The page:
Nearly a month after an unnamed Institute of American Indian Arts student made public allegations of being sexually assaulted by a school employee, the District Attorney’s Office in Santa Fe said it is reviewing the case.

In May, a detailed, explicit description of the alleged April 9 sexual assault by a male staffer appeared in flyers posted on campus and on social media, prompting outrage from students, the school’s alumni council and a Pueblo women’s activist group. The flyers also alleged a pattern of harassment and inappropriate messages from a second male employee.

IAIA President Robert Martin at the time issued a campuswide statement announcing an investigation into the allegations and saying law enforcement had been contacted; the Santa Fe County Sheriff’s Office confirmed an investigation but would not comment further.

This week, neither the Santa Fe County Sheriff’s Office nor the District Attorney’s Office offered details.

“The investigators have forwarded their case to the district attorney for review, to determine if there will be any charges filed,” sheriff’s office spokesman Juan Ríos said Tuesday. “The case remains open; no one has been charged or arrested.”

“They brought the case to us today and it is being reviewed,” District Attorney’s Office spokesman James Hallinan said Tuesday.

IAIA spokesman Eric Davis also declined to comment further, saying the school was waiting for reports from law enforcement. Davis also would not say whether the accused men were still employed by the school.

Some IAIA students and alumni have claimed school leadership failed to adequately address their concerns about sexual misconduct on campus. Students participated in a mass walkout of classes the day after the president’s announcement.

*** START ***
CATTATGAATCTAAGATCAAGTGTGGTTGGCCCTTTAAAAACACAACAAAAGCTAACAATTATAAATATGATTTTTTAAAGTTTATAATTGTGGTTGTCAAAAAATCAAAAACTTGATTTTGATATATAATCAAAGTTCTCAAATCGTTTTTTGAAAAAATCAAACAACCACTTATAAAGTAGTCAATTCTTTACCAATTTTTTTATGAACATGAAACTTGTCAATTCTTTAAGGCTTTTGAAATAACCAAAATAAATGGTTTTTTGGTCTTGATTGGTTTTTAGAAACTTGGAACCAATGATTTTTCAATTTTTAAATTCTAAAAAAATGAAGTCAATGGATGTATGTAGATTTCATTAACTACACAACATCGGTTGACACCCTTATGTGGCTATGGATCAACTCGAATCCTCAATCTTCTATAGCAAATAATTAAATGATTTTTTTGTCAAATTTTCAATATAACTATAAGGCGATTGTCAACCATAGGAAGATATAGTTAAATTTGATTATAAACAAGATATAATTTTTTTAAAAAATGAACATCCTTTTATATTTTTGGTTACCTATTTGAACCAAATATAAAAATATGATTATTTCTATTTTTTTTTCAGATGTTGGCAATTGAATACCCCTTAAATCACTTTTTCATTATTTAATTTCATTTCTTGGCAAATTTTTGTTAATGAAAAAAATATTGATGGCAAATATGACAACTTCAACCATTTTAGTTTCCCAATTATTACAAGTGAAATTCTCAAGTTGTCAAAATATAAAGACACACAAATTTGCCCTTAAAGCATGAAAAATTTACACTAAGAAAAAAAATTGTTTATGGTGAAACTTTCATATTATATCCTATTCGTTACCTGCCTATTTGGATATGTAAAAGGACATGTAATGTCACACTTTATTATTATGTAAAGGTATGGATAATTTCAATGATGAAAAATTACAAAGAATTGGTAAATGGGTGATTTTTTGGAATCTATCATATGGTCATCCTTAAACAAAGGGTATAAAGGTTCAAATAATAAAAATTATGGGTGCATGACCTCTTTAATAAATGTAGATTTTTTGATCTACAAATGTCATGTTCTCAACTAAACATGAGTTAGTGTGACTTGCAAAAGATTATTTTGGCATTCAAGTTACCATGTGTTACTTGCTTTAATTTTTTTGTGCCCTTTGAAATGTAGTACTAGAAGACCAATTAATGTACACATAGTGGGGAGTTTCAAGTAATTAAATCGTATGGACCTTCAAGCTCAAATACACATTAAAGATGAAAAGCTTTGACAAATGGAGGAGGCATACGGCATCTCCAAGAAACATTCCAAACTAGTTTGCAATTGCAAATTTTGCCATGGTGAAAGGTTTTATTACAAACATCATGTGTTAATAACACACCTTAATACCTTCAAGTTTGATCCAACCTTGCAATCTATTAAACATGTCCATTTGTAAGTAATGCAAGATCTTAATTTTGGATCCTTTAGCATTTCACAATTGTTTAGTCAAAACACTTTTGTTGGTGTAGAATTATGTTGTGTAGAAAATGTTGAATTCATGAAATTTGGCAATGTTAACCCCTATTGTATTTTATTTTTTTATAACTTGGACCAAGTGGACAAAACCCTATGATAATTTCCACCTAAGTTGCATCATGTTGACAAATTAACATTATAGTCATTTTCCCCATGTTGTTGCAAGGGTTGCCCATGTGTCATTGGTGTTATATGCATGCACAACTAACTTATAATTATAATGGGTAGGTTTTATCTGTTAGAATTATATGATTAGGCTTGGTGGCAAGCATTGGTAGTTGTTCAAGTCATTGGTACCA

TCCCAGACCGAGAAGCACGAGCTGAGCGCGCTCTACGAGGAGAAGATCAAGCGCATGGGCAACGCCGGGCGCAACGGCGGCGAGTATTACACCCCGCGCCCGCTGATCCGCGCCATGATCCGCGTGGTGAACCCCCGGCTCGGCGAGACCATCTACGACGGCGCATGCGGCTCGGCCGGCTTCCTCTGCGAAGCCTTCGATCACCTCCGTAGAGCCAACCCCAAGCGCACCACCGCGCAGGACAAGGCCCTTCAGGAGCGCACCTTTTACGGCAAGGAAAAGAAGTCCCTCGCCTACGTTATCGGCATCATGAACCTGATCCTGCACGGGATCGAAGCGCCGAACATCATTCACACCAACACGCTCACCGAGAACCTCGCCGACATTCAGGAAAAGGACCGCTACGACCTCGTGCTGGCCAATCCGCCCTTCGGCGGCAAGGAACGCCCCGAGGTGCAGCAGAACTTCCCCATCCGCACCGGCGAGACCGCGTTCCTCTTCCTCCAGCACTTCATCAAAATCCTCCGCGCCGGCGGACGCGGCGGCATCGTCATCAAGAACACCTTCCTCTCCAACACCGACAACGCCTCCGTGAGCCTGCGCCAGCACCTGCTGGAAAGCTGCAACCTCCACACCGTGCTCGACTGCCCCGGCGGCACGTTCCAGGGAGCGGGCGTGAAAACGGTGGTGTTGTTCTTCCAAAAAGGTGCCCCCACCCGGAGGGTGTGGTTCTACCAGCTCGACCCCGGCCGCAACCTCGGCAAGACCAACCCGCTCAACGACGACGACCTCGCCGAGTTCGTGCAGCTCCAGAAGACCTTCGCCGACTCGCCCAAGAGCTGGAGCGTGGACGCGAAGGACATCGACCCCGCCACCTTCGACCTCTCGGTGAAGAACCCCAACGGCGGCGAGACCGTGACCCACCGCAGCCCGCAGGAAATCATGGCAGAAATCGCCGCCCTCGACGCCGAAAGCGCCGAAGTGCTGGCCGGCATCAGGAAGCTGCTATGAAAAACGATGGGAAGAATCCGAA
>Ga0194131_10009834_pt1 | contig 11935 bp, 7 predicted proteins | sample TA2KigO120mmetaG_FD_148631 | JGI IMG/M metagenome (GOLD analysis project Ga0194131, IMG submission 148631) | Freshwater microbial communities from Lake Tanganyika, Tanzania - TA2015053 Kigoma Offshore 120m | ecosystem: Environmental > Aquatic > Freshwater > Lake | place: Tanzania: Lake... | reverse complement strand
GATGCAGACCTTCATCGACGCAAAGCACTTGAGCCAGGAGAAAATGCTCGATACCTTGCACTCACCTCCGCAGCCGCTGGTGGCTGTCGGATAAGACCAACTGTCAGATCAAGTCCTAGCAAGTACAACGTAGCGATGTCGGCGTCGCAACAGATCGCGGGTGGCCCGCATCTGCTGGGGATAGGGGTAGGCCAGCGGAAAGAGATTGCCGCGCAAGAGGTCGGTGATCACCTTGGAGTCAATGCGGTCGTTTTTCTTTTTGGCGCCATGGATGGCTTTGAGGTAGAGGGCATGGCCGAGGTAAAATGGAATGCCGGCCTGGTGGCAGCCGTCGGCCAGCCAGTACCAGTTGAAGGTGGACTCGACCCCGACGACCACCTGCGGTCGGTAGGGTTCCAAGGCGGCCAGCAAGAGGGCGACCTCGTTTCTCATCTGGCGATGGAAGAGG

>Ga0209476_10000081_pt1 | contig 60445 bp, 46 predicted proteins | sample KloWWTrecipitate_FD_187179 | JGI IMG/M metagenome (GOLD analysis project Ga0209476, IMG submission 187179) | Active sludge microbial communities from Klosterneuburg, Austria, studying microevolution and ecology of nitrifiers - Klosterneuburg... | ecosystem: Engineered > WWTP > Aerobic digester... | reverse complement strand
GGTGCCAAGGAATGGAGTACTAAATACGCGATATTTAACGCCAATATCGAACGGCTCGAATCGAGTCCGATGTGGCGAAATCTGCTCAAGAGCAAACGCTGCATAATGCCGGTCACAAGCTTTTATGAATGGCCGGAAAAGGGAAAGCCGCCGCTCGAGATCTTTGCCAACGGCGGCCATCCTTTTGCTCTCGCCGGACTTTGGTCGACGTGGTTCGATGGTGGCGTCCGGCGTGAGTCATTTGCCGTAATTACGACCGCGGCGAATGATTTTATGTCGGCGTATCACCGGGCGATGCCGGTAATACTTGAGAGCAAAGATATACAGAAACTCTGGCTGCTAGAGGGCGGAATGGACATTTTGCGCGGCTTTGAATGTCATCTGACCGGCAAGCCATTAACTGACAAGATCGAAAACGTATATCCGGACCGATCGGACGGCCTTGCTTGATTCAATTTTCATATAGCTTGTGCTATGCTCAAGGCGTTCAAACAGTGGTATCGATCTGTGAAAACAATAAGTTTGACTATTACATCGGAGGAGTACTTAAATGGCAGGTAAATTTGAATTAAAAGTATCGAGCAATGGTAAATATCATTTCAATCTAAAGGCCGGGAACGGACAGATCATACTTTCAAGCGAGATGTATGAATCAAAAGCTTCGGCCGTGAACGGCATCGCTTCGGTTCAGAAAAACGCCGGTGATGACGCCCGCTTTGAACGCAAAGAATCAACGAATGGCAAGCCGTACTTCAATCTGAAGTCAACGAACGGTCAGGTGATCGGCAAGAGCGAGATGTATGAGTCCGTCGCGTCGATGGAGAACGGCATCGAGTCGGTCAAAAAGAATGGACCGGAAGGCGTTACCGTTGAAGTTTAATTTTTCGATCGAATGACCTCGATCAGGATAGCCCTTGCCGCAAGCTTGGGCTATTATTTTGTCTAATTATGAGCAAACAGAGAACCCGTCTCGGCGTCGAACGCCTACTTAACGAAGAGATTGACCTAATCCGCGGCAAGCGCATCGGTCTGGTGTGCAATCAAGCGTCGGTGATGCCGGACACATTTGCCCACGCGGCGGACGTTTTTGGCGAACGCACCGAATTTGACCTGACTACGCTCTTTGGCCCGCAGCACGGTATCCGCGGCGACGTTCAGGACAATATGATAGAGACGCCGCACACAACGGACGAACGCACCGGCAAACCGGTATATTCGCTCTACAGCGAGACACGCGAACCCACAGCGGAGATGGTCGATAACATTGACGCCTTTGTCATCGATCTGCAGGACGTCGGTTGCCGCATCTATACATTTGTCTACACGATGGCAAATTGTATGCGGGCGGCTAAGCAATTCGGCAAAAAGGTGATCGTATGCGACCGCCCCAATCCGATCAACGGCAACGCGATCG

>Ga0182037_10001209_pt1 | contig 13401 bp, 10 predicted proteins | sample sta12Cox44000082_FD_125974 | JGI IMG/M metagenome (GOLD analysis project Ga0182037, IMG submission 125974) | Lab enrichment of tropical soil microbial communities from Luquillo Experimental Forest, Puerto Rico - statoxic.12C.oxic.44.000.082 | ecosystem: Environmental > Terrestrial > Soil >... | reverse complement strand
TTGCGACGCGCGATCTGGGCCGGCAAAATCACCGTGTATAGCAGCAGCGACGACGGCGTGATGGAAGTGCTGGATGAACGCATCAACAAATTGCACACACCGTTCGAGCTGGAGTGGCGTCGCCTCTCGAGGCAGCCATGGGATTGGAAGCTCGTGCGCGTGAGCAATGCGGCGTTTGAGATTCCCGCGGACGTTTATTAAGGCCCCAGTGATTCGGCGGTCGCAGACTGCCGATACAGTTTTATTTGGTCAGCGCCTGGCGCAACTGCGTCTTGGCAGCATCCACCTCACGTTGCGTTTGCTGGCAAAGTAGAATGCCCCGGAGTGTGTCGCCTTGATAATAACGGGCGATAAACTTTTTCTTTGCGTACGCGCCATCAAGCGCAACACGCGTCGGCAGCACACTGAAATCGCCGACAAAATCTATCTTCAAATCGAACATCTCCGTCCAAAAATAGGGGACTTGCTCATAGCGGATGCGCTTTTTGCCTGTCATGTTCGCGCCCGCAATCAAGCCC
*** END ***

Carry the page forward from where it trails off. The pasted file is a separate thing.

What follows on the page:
The accuser wrote in the May flyer that she did not go to school officials after the alleged sexual assault because she had previously voiced concerns to officials about safety on campus and was brushed off.

At a powwow celebration at IAIA the day after The New Mexican first reported on the allegations, dances and singing were paused so speakers could address their concerns.

“Indigenous women have a voice, and please don’t ever be afraid to use it,” student Kylei Big Bow, 19, told the crowd at the May 11 event. “My soul has been broken for my sisters.” She added that it was “important that we shed light on this.”

High rates of violence against Native American and indigenous women continue to raise serious concerns in the community.

On Saturday, two organizations, Resolve and Three Sisters Collective, plan to host an event offering self-defense education for Native American women and gender-nonconforming people — those who do not identify as a single gender — ages 13 and over.

“The epidemic of violence against Native women is alarming, and something that needs more attention and resources,” Resolve Executive Director Alena Schraim said in a news release. “We at Resolve are thrilled to be able to support Native communities with concrete skills to prevent violence in their own lives as well as heal from trauma.”

The free event is scheduled from 9:30 a.m. to 2 p.m. at the Santa Fe Indian Center, 1420 Cerrillos Road. To register, call 505-660-4210.